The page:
What you decide to use to mulch your garden will likely be influenced by your region, budget and the availability of materials.
Here are some common options used to cover garden soil:
There are entire gardening methods developed around mulching with woods chips. Wood chips are often an economical choice because they can be obtained for free from tree services that will dump a pile of freshly shredded trees at your house. They take at least a season to break down to the point of being usable and are very labor-intensive to move into place. They do add a tremendous amount of nitrogen to the soil as they deteriorate and provide a very solid covering but should be used with awareness and education. Putting wood chips on the garden before they are broken down, especially mixing them into the soil, can cause severe imbalances in the soil and cause plants to suffer.
Fallen leaves can be raked into compost piles in the fall and used to mulch the gar-den in the spring. They are best used as mulch once they have be-gun to break down, or once they have been shredded. When used whole and freshly fallen, they can provide too much of a barrier, blocking the soil from receiving the moisture it needs. They have the benefit of adding nu-trients to the soil as they decompose.
Compost is a fantastic covering for the organic garden. Spreading a 2- to 3-inch (5 to 7.6 cm) layer of compost will help build soil structure, hold moisture, and feed the soil with organic nutrients. Because compost can be loose, you may want to add a thin layer of straw or wood chips on top of the compost for weed suppression. Compost can be made at home or purchased.
Straw is the by-product of processing cereal grains like barley, rye, or wheat. Removing the grain and chaff leaves behind the hollow stalks of the grain stem—the straw. Straw is typically sold as animal bedding because it has no nutritional value. Mulching with straw doesn’t add much organic material back to the garden, making it a good option to mulch on top of compost or with some other organic matter. It’s slower to break down and is a fantastic insulator. Due to its hollow nature, it helps protect the soil from temperature extremes and is a good option for fall and winter gardening or gardening in very warm climates.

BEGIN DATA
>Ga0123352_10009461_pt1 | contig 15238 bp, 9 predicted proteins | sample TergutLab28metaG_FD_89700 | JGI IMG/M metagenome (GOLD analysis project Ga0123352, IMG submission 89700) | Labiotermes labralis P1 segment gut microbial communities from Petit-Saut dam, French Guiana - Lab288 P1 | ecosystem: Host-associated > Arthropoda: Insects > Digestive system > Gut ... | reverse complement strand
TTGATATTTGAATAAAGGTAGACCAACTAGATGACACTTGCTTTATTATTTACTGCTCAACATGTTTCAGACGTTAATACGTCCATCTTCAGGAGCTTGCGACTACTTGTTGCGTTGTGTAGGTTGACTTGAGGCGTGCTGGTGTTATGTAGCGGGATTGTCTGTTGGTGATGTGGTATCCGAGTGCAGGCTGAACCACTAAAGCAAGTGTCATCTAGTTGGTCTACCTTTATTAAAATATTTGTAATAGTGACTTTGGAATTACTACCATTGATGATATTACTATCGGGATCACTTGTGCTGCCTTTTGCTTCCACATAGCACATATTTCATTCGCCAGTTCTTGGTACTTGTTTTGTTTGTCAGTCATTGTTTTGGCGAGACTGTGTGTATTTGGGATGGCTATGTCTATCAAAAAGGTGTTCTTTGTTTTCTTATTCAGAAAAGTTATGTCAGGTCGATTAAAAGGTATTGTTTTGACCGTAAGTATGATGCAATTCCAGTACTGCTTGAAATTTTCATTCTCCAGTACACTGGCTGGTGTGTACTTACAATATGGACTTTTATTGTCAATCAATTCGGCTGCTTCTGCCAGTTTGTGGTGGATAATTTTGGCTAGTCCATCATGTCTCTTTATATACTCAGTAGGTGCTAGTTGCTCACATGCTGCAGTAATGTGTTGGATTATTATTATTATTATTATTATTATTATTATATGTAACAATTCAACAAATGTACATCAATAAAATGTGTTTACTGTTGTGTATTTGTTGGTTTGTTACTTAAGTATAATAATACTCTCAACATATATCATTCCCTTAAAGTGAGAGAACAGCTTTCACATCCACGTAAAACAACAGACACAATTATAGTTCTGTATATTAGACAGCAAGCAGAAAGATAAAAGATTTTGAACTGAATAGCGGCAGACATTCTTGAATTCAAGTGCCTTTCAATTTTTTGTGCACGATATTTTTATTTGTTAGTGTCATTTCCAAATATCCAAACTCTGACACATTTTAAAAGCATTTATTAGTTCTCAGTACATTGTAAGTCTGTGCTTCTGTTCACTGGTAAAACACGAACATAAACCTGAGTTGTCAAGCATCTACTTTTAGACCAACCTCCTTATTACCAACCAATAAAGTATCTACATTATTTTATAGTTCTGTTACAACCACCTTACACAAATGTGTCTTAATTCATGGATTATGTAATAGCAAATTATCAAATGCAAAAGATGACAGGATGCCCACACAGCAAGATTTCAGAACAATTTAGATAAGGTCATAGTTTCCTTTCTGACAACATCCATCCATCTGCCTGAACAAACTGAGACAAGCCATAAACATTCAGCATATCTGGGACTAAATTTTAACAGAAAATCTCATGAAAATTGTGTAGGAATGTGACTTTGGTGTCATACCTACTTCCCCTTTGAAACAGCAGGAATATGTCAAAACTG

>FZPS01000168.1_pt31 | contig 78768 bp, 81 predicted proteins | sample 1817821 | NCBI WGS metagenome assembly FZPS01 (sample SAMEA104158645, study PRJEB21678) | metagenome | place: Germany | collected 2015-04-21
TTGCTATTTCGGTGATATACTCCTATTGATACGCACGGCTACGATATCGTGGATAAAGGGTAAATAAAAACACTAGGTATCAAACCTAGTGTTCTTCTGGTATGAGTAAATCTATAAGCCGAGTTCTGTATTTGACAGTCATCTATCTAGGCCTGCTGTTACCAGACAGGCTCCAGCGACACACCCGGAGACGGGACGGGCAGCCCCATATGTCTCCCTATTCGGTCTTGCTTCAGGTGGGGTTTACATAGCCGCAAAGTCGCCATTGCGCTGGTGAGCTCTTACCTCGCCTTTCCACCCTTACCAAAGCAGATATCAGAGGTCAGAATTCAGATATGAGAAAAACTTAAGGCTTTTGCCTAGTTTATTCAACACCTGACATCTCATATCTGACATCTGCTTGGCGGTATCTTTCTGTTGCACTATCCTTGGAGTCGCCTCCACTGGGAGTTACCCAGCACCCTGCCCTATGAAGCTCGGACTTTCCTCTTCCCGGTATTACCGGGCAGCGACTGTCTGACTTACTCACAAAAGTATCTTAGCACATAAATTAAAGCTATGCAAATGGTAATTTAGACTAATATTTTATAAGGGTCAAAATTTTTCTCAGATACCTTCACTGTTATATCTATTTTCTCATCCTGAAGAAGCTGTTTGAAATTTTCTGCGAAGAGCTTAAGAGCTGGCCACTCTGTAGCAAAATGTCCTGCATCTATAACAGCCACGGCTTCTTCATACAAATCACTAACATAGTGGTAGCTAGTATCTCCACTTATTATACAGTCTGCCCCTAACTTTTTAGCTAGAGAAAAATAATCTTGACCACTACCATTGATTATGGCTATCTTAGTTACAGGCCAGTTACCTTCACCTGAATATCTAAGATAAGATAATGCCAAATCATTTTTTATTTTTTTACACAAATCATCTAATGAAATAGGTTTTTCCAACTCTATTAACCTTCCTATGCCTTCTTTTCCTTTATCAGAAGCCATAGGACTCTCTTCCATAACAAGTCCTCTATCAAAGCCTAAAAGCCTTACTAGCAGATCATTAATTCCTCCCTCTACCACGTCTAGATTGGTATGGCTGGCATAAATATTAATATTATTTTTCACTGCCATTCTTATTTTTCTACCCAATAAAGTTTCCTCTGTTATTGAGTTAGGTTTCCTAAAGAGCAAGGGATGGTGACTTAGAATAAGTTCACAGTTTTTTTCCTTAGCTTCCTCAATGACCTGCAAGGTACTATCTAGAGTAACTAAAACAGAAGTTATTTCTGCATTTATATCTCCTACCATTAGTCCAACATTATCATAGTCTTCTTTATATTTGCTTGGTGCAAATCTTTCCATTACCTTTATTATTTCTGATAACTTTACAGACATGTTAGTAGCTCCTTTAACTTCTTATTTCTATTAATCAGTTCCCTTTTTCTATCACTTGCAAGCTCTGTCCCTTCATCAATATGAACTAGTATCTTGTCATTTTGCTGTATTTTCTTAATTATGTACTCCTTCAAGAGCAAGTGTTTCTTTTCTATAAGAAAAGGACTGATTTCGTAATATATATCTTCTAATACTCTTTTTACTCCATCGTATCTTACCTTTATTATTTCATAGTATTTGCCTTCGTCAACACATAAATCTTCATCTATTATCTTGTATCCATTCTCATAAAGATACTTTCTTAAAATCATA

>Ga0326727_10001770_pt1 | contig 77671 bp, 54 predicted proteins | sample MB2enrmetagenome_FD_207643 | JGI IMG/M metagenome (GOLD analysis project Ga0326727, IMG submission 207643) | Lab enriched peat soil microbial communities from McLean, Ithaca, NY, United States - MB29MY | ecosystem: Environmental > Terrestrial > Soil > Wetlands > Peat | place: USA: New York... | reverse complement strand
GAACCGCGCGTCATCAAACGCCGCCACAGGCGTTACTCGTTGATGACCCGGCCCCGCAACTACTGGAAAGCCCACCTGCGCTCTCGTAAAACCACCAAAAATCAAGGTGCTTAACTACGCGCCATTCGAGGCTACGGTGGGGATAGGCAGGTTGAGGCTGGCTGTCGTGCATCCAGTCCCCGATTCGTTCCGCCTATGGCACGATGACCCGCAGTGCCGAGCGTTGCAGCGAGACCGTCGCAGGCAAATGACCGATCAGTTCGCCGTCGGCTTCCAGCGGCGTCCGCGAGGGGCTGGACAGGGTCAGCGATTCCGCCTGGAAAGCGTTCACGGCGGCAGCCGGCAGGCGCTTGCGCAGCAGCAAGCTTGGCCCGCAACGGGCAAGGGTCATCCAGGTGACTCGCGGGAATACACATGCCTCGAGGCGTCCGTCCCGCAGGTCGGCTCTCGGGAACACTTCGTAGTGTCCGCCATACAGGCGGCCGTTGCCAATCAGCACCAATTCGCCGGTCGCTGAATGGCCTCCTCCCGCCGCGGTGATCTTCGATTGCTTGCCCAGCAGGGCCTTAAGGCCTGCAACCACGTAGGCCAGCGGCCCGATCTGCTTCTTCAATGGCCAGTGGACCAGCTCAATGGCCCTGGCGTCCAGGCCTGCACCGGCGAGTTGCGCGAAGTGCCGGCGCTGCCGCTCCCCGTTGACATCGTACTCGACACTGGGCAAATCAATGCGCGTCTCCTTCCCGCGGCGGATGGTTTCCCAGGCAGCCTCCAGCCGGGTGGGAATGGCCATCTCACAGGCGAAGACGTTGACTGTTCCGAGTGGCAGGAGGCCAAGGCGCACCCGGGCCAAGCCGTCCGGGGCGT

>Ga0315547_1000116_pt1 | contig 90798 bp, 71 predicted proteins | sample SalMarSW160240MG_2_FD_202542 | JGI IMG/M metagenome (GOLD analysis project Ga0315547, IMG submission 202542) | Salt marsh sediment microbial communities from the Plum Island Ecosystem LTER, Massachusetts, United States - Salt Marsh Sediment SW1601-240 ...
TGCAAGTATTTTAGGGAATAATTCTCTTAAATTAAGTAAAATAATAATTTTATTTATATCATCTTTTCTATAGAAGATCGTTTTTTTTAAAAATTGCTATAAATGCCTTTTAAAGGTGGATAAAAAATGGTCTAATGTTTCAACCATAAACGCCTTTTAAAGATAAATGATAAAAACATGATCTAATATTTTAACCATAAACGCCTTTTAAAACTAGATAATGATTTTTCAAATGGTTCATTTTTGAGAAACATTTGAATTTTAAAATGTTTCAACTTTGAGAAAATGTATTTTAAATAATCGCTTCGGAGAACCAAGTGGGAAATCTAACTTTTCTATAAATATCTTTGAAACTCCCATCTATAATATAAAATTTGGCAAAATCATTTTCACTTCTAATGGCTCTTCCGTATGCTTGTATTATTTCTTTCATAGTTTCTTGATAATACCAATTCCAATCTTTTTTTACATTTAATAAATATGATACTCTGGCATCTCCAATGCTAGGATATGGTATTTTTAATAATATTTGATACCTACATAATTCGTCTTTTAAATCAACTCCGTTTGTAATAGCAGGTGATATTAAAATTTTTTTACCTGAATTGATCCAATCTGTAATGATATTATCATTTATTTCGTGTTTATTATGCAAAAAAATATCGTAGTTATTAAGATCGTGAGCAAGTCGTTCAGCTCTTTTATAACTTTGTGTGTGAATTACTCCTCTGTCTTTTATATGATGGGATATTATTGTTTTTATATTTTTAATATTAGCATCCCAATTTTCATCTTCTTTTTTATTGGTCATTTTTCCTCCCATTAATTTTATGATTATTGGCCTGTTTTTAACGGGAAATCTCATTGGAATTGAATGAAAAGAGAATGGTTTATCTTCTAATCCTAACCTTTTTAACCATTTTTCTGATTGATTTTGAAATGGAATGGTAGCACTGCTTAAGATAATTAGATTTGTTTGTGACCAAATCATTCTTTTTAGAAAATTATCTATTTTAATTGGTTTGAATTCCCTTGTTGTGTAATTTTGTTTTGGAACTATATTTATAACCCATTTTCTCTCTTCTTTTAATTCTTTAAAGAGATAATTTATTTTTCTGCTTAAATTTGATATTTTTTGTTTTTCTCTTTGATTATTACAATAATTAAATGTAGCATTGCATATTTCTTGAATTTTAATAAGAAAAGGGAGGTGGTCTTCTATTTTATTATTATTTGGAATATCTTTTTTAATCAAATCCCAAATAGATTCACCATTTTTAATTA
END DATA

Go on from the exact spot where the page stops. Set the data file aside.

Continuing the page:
A thick layer of hay mulch can do a lot for a garden. Hay is a grass, legume, or other herbaceous plant that has been cut and dried for animal fodder. Not to be mistaken for hol-low straw, hay is a whole plant and adds a lot of nutrition to your soil as it breaks down. It will compact quicker and break down faster than straw. The downside of hay is that it often has a lot of grass seeds in it. This means that it may bring weeds into the garden, though hay will be very shallowly rooted and is easy to pull, as it grows in the mulch, not the soil. Hay is a good option for very dry areas, as it holds a lot of water.
Woven Ground Cover
This specialty garden product can be found anywhere greenhouses and greenhouse supplies are sold. It is a woven material that is rolled out over the prepared soil and fastened with yard stakes. It is water permeable but blocks the light and, therefore, suppresses weeds. Holes can be measured and cut in whatever spacing is necessary for the crop being grown.
Note: Woven ground cover is popular among market growers and in some situations can be a worthy investment. It is expensive, however, and weeds will grow through the holes. It does not lend to mixing up your garden layout. I use this product and I do like it, but I wouldn’t suggest it for a brand-new gardener.
What Not to Use for Mulch
There are some mulch products available for purchase that are not intended for vegeta-ble gardens.
Rubber mulch, which is designed for playgrounds or commercial landscaping, is not a safe product to have at the base of your food plants. It is usually made of recycled tires and will leach toxic chemicals into soil.
Dyed wood, often used in commercial landscaping, is coated to actually pre-vent breakdown, meaning it will do the opposite of what you want in your vegetable garden. It will leach possible contaminants into your garden soil, and because it won’t break down, it can kill beneficial soil bacteria and the life in your soil.
Jessica Sowards is a native Arkansan who is homesteading, gardening, and sharing her journey through social media. She and her husband, Jeremiah, are raising their six children on a small hobby farm in the Central Arkansas region. They share their lives on their YouTube channel, Roots and Refuge Farm. Jessica is passionate about gardening, growing food and equipping others to do the same.